From Island Farm located on Roanoke Island on the coast of North Carolina.
Our mutual friend, Ed Schultz, shared some photos with you of our bit-trained ox, Charlie. I realize just how unusual it is to train an ox in this way and how fascinated people are to see or hear of it, particularly folks who work with oxen in the more common and traditional way. From what I’ve been able to learn, this was a sort of backwoods tradition in America that, while rare even in the old days, was not unheard of. Since working oxen in general are more rare today, this method is even more so.
Gene Staples, Site Manager, Island Farm
Photos by kind permission, Roanoke Island Photography
These pictures from Gene Staples and Ed Schultz gleaned some interesting reactions from other horsemen and ox-drivers.
First, a comment from Emmanuel De Meulenaer, a Belgian horse-master, who writes:
In our area we used to drive the cows like a horse, with a choke rein and bridle. It’s funny to see that he turned around an American and a Swedish collar to fit the animal and to have the pulling point on top. We had special cow collars and they are easy to recognise…. with the pulling point 1/3 from the top and not 1/3 from the bottom.
Rolf Minhorst, the German specialist on development and use of the 3-pad cow collar, adds his comments and suggestions, summarized here.
These photos provide an opportunity to comment on the difference between cattle and horse anatomy and careful attention to the morphology of a cow shows why an upside-down horse collar cannot really work well in cattle. A cow only pulls well with its neck and shoulders, whereas a horse pulls with its wide chest (and shoulders). If you look carefully at the picture with the wagon, you can see that the collar is too wide, so that it slides around and down, as well as exerting too much pressure on the bow (shoulder) joint. Also, the ends of the drawbars should be slightly bent outwards. Here in the picture, they rub on the upper limb. In the picture with the lady, the pad on the neck is too narrow and presses in, because the collar does not fit, again putting too much pressure on the shoulder joint.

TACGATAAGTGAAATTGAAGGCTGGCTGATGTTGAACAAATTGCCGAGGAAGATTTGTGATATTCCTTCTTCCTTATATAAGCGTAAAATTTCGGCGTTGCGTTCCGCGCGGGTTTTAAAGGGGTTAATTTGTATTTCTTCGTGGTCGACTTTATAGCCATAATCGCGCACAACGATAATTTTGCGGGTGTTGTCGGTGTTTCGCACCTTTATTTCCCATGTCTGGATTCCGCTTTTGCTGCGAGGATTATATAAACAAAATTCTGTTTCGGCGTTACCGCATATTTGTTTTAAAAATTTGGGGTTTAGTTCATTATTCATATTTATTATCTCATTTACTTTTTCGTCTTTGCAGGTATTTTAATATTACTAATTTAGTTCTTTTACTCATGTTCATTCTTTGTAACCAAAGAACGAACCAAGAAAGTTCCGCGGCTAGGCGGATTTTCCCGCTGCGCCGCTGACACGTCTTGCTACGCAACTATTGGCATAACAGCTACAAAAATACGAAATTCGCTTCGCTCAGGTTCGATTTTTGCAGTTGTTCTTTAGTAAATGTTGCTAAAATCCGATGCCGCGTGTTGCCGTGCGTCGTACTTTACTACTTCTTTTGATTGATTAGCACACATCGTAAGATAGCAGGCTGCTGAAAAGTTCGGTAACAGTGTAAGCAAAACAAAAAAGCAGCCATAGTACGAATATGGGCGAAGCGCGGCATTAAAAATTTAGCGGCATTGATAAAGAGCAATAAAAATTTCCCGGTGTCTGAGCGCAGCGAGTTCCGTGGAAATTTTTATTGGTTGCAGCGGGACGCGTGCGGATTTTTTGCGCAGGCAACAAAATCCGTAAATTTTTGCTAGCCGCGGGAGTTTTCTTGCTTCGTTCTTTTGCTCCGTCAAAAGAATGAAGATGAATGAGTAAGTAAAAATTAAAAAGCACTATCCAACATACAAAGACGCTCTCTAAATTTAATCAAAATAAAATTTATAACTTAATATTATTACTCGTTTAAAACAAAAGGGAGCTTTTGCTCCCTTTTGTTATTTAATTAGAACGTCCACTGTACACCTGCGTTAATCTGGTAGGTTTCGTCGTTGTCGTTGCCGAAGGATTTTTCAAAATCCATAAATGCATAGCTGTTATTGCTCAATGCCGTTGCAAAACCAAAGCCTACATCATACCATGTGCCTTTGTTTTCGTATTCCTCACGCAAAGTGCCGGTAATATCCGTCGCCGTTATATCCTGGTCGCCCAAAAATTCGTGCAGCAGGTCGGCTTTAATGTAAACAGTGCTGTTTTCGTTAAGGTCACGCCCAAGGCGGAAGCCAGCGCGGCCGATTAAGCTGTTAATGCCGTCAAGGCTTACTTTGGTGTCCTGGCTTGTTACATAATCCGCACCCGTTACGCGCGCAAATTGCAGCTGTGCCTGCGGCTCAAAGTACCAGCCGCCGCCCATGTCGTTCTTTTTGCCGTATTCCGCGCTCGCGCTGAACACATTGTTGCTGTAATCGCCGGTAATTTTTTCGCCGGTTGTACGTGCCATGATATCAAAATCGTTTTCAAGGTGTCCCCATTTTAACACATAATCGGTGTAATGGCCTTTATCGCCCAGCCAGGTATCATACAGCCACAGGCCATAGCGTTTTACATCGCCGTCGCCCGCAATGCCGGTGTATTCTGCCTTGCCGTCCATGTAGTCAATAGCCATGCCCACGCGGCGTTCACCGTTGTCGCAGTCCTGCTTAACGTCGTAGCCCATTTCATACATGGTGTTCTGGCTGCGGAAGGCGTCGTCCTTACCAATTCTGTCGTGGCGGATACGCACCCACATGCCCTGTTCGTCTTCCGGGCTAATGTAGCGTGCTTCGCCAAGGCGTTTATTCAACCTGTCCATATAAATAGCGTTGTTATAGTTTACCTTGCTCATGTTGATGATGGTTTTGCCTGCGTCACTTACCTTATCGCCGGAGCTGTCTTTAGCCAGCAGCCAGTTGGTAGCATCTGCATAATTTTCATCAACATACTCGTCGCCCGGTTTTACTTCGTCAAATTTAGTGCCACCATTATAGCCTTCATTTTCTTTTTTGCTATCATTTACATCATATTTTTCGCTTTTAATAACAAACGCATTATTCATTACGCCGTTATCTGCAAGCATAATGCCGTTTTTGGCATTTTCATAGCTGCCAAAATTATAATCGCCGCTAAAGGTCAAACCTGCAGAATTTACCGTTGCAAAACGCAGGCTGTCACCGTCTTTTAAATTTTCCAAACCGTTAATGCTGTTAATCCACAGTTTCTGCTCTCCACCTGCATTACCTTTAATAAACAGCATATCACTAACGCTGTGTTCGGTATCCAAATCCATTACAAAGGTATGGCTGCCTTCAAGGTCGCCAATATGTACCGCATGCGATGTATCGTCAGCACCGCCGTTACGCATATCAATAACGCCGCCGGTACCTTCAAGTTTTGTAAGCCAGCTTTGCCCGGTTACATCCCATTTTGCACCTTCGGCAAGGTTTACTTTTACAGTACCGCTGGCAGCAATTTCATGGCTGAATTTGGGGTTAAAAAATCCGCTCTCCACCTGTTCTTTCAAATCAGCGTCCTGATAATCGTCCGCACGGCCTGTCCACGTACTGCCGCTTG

Our thanks to Ed, Gene, Manu and Rolf for this exchange, in hopes they will continue with more pictures and information on various techniques of cattle draft.